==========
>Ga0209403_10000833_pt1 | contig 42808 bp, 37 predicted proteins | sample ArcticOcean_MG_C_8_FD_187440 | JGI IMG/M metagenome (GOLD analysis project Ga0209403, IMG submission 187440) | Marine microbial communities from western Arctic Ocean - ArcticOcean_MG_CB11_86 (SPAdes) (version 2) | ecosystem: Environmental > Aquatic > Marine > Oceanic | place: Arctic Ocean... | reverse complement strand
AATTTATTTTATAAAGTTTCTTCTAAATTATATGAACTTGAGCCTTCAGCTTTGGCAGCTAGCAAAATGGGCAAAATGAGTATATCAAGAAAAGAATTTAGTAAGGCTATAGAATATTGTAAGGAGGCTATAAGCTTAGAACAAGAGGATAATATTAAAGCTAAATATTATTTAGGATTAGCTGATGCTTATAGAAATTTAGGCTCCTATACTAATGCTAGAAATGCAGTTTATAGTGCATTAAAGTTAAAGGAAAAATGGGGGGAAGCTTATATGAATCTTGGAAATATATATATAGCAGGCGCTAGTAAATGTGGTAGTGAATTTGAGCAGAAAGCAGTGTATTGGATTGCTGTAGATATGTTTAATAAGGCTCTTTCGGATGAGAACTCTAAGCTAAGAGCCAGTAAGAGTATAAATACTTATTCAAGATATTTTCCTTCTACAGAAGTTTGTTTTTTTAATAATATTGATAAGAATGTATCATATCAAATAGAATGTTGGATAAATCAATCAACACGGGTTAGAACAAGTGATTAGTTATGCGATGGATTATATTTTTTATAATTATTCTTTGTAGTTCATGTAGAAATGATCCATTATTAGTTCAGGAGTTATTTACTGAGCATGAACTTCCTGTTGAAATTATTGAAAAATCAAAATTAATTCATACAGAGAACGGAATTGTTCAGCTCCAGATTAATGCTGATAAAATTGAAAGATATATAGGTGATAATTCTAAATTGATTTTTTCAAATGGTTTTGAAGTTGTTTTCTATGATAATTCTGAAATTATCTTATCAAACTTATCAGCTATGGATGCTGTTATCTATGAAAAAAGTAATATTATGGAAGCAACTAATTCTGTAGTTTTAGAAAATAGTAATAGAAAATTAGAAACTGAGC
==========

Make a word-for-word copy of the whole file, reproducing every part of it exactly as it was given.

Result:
>Ga0209403_10000833_pt1 | contig 42808 bp, 37 predicted proteins | sample ArcticOcean_MG_C_8_FD_187440 | JGI IMG/M metagenome (GOLD analysis project Ga0209403, IMG submission 187440) | Marine microbial communities from western Arctic Ocean - ArcticOcean_MG_CB11_86 (SPAdes) (version 2) | ecosystem: Environmental > Aquatic > Marine > Oceanic | place: Arctic Ocean... | reverse complement strand
AATTTATTTTATAAAGTTTCTTCTAAATTATATGAACTTGAGCCTTCAGCTTTGGCAGCTAGCAAAATGGGCAAAATGAGTATATCAAGAAAAGAATTTAGTAAGGCTATAGAATATTGTAAGGAGGCTATAAGCTTAGAACAAGAGGATAATATTAAAGCTAAATATTATTTAGGATTAGCTGATGCTTATAGAAATTTAGGCTCCTATACTAATGCTAGAAATGCAGTTTATAGTGCATTAAAGTTAAAGGAAAAATGGGGGGAAGCTTATATGAATCTTGGAAATATATATATAGCAGGCGCTAGTAAATGTGGTAGTGAATTTGAGCAGAAAGCAGTGTATTGGATTGCTGTAGATATGTTTAATAAGGCTCTTTCGGATGAGAACTCTAAGCTAAGAGCCAGTAAGAGTATAAATACTTATTCAAGATATTTTCCTTCTACAGAAGTTTGTTTTTTTAATAATATTGATAAGAATGTATCATATCAAATAGAATGTTGGATAAATCAATCAACACGGGTTAGAACAAGTGATTAGTTATGCGATGGATTATATTTTTTATAATTATTCTTTGTAGTTCATGTAGAAATGATCCATTATTAGTTCAGGAGTTATTTACTGAGCATGAACTTCCTGTTGAAATTATTGAAAAATCAAAATTAATTCATACAGAGAACGGAATTGTTCAGCTCCAGATTAATGCTGATAAAATTGAAAGATATATAGGTGATAATTCTAAATTGATTTTTTCAAATGGTTTTGAAGTTGTTTTCTATGATAATTCTGAAATTATCTTATCAAACTTATCAGCTATGGATGCTGTTATCTATGAAAAAAGTAATATTATGGAAGCAACTAATTCTGTAGTTTTAGAAAATAGTAATAGAAAATTAGAAACTGAGC